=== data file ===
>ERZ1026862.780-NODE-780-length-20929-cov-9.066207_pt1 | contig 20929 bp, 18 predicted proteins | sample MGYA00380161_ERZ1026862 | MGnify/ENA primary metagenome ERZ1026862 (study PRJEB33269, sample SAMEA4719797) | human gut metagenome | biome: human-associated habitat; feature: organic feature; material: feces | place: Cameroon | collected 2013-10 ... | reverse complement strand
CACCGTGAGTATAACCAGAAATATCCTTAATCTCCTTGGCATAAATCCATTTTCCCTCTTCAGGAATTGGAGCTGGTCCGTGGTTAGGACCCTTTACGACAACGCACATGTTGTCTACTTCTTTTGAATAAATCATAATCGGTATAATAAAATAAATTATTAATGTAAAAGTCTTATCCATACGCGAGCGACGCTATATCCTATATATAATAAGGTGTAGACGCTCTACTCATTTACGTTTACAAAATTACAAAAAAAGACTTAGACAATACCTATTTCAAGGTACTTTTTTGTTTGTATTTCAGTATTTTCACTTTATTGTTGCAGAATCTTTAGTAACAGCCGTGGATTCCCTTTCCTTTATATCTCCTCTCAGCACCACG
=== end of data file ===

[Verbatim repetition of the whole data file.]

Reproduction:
>ERZ1026862.780-NODE-780-length-20929-cov-9.066207_pt1 | contig 20929 bp, 18 predicted proteins | sample MGYA00380161_ERZ1026862 | MGnify/ENA primary metagenome ERZ1026862 (study PRJEB33269, sample SAMEA4719797) | human gut metagenome | biome: human-associated habitat; feature: organic feature; material: feces | place: Cameroon | collected 2013-10 ... | reverse complement strand
CACCGTGAGTATAACCAGAAATATCCTTAATCTCCTTGGCATAAATCCATTTTCCCTCTTCAGGAATTGGAGCTGGTCCGTGGTTAGGACCCTTTACGACAACGCACATGTTGTCTACTTCTTTTGAATAAATCATAATCGGTATAATAAAATAAATTATTAATGTAAAAGTCTTATCCATACGCGAGCGACGCTATATCCTATATATAATAAGGTGTAGACGCTCTACTCATTTACGTTTACAAAATTACAAAAAAAGACTTAGACAATACCTATTTCAAGGTACTTTTTTGTTTGTATTTCAGTATTTTCACTTTATTGTTGCAGAATCTTTAGTAACAGCCGTGGATTCCCTTTCCTTTATATCTCCTCTCAGCACCACG